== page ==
Microsoft works to stay

Microsoft is on its way out. That’s what Apple and Google investors are praying for, given that the two companies’ stocks are currently valued at more than ten times Microsoft’s peak in the early 2000s. It’s no secret that Windows 8 and Windows Phone 8 were both miserable flops in the 38-year-old company’s attempt to regain consumer interest.

That’s why Microsoft just brought in a new CEO, Satya Nadella, to re-inject some life into the aging behemoth. Critics claim the only reason Microsoft hasn’t begun digging its own grave is that enterprise customers are too lazy and cash-strapped to make the switch to Apple. They’re stuck on Windows XP and the Exchange email protocol they’ve been using for the last decade. But there is still hope for Microsoft, which has established a lasting reach around the world.

The overwhelmingly negative response to Windows Phone 8 is indicative of Microsoft’s inability to understand exactly what makes Apple so successful in the cell phone market. Microsoft acknowledges that Android and iOS currently dominate the phone and tablet arena, but blindly believes that its own devices are revolutionary and will convert devout Apple and Google fans.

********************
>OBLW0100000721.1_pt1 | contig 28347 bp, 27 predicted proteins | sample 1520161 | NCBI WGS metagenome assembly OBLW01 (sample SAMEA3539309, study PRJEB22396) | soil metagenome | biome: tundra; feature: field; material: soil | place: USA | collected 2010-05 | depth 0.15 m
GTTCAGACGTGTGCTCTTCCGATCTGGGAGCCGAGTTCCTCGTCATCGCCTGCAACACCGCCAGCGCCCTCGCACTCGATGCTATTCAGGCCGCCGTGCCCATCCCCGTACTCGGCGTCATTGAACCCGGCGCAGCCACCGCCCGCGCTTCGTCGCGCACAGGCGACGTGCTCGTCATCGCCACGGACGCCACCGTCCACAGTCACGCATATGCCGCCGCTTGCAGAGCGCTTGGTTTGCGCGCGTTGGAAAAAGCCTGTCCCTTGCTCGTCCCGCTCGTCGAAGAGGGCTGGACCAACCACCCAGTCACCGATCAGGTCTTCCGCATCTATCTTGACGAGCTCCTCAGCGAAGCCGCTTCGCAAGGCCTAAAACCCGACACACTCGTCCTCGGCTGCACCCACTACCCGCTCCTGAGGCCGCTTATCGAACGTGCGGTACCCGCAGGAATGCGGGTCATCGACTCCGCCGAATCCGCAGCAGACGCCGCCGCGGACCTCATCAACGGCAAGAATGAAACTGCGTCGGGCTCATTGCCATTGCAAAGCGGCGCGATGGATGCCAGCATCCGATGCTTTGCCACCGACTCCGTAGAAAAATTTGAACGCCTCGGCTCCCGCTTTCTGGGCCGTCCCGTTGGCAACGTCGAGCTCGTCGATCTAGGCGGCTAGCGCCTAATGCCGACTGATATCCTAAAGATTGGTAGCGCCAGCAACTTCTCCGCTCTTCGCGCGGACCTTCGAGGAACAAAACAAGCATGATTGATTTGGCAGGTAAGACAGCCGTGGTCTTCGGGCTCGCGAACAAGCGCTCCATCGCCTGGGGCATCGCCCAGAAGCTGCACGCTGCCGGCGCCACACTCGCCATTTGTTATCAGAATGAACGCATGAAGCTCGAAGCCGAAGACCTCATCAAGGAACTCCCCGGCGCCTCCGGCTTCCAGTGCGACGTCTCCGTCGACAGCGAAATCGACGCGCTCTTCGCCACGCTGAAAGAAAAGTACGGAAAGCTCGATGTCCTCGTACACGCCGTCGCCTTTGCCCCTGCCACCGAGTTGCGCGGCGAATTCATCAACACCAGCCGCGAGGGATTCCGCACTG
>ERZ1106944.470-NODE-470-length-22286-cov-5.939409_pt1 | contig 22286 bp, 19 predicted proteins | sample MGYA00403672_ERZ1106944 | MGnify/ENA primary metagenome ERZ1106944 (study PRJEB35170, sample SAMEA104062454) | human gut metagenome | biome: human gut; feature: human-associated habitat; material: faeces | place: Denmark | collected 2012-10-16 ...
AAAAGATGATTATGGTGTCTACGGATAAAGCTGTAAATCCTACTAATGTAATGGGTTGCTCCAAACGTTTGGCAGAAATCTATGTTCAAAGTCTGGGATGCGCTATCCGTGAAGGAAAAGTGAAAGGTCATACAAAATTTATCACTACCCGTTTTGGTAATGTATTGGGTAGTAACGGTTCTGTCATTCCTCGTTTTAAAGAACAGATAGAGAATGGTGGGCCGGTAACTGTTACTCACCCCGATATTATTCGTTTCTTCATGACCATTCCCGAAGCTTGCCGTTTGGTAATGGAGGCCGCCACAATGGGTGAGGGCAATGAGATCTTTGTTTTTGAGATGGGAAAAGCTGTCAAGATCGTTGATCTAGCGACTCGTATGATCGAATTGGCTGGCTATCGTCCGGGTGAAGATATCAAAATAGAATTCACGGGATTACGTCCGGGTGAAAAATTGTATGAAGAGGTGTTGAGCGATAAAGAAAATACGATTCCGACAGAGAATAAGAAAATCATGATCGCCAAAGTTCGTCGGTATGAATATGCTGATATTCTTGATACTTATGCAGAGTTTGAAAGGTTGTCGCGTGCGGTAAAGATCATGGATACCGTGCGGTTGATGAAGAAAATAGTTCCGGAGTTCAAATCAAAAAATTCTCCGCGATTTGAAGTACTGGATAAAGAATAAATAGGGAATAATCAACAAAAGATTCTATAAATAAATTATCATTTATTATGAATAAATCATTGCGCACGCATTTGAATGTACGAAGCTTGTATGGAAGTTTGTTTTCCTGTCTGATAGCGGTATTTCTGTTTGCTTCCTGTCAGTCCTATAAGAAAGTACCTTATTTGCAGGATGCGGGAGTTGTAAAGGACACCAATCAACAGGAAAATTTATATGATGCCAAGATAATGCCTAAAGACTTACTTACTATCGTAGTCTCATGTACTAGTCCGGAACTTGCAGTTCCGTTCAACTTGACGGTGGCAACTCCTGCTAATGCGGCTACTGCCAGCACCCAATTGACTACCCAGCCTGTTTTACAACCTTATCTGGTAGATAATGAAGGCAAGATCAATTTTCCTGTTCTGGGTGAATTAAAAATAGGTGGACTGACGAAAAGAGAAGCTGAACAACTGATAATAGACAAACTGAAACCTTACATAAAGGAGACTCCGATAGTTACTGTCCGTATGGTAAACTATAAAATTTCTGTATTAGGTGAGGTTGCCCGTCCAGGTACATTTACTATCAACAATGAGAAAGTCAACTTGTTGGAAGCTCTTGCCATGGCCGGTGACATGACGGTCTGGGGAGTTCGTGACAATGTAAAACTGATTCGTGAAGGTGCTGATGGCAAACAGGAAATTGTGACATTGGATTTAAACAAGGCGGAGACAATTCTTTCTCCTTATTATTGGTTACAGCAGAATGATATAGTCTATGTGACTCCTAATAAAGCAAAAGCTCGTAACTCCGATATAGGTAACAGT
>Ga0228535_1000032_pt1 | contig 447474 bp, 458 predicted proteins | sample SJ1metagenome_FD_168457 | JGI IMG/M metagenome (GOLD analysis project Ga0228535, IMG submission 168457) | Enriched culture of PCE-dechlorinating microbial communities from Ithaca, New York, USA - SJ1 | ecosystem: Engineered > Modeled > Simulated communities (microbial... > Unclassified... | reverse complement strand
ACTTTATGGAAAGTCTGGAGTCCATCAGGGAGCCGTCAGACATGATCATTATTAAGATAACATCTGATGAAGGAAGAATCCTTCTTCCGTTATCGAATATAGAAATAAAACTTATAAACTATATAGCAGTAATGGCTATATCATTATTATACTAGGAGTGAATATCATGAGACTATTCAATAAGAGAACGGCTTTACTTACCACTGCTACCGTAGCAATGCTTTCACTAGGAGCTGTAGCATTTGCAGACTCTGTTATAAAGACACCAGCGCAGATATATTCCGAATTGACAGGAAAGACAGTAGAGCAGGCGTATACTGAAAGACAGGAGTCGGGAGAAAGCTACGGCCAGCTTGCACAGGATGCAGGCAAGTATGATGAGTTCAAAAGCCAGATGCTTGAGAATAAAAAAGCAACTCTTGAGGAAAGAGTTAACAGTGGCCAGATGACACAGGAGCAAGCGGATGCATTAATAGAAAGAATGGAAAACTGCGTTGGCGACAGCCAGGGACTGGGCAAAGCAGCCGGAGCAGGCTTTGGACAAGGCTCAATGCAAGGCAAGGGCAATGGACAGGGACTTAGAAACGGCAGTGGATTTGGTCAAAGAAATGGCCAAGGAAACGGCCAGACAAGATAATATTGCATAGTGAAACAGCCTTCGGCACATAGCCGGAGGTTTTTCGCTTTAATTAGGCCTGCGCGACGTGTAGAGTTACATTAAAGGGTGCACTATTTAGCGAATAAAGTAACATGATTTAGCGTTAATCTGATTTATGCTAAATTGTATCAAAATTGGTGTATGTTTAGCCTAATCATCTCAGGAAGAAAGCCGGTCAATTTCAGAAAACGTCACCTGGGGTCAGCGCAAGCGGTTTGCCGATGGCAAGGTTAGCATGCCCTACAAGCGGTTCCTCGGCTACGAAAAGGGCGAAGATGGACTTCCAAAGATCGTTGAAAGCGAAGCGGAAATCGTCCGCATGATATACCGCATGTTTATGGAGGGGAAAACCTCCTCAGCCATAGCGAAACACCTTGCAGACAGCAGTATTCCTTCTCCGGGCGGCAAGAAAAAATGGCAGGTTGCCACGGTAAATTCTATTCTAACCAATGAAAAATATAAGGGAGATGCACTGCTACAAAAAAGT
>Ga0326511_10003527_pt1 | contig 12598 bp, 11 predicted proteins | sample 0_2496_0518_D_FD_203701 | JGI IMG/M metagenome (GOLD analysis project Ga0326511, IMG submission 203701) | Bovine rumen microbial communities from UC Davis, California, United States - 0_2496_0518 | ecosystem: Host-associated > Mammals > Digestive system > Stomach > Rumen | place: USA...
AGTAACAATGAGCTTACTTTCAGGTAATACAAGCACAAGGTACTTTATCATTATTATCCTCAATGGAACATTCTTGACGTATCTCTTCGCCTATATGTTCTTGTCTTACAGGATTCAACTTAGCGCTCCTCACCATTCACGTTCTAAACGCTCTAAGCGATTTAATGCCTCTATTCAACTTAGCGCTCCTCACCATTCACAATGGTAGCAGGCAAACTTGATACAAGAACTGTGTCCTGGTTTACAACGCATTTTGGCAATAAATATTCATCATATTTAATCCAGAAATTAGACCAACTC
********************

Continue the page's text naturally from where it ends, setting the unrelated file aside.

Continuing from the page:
The truth is, students and professionals wielding clunky Dells and Toshibas still often ache for a MacBook to relieve them of the stress caused by the often unreliable, glitchy and bloatware-ridden software that plagues PCs. But while Apple may have the current hipster, simple and clean image associated with its products, Microsoft has sheer volume to compete. Though consumers may spurn new Windows devices for Apple or Androids, Microsoft isn’t going away anytime soon.

In fact, Microsoft Office is probably what prevents us from ridding Microsoft from our lives entirely, and still tethers the company to existence. It’s the only software that Google and Apple haven’t technologically surpassed with Google Docs and iWork.

But the ensuing false sense of security is what makes the Redmond, Wash. engineers reluctant to overhaul the current systems in place. Microsoft needs to take advantage of the fact that almost 90 percent of computers worldwide have Windows installed; otherwise it risks sinking into that weird place where it’s not going away, but it’s not at the center of News Feed either.

Microsoft’s failure to get with the program (pun intended) is exemplary of what happens when a company gets too big. While it is certainly on the downward phase of the corporate cycle, there remains hope that it will return with impressive products that will make shopping in the technological world interesting again.

Ravi Jain is a freshman majoring in chemistry.